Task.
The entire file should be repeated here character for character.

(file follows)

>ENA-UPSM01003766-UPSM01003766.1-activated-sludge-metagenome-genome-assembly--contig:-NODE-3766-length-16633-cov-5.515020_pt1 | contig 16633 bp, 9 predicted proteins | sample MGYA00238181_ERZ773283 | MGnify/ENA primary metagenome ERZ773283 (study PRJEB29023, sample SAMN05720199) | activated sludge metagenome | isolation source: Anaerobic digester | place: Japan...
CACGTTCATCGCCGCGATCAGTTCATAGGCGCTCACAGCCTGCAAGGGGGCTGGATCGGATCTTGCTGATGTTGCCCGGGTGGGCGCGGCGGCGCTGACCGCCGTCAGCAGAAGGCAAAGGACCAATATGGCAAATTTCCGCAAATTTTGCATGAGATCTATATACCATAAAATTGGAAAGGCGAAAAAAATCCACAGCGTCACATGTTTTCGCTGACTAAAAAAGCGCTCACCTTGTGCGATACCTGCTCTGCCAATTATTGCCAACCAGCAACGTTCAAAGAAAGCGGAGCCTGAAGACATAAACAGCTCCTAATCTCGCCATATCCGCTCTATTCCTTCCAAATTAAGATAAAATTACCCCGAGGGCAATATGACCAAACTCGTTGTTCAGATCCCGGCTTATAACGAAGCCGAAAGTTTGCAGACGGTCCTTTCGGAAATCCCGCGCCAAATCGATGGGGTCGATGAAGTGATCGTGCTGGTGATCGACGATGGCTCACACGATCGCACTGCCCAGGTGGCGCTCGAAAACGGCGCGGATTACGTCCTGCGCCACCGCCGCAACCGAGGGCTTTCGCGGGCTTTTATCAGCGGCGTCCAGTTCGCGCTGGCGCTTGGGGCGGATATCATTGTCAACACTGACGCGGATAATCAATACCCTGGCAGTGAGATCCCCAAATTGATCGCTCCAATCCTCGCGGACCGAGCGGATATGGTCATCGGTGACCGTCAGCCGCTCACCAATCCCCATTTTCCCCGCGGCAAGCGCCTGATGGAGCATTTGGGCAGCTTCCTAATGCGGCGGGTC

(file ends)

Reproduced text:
>ENA-UPSM01003766-UPSM01003766.1-activated-sludge-metagenome-genome-assembly--contig:-NODE-3766-length-16633-cov-5.515020_pt1 | contig 16633 bp, 9 predicted proteins | sample MGYA00238181_ERZ773283 | MGnify/ENA primary metagenome ERZ773283 (study PRJEB29023, sample SAMN05720199) | activated sludge metagenome | isolation source: Anaerobic digester | place: Japan...
CACGTTCATCGCCGCGATCAGTTCATAGGCGCTCACAGCCTGCAAGGGGGCTGGATCGGATCTTGCTGATGTTGCCCGGGTGGGCGCGGCGGCGCTGACCGCCGTCAGCAGAAGGCAAAGGACCAATATGGCAAATTTCCGCAAATTTTGCATGAGATCTATATACCATAAAATTGGAAAGGCGAAAAAAATCCACAGCGTCACATGTTTTCGCTGACTAAAAAAGCGCTCACCTTGTGCGATACCTGCTCTGCCAATTATTGCCAACCAGCAACGTTCAAAGAAAGCGGAGCCTGAAGACATAAACAGCTCCTAATCTCGCCATATCCGCTCTATTCCTTCCAAATTAAGATAAAATTACCCCGAGGGCAATATGACCAAACTCGTTGTTCAGATCCCGGCTTATAACGAAGCCGAAAGTTTGCAGACGGTCCTTTCGGAAATCCCGCGCCAAATCGATGGGGTCGATGAAGTGATCGTGCTGGTGATCGACGATGGCTCACACGATCGCACTGCCCAGGTGGCGCTCGAAAACGGCGCGGATTACGTCCTGCGCCACCGCCGCAACCGAGGGCTTTCGCGGGCTTTTATCAGCGGCGTCCAGTTCGCGCTGGCGCTTGGGGCGGATATCATTGTCAACACTGACGCGGATAATCAATACCCTGGCAGTGAGATCCCCAAATTGATCGCTCCAATCCTCGCGGACCGAGCGGATATGGTCATCGGTGACCGTCAGCCGCTCACCAATCCCCATTTTCCCCGCGGCAAGCGCCTGATGGAGCATTTGGGCAGCTTCCTAATGCGGCGGGTC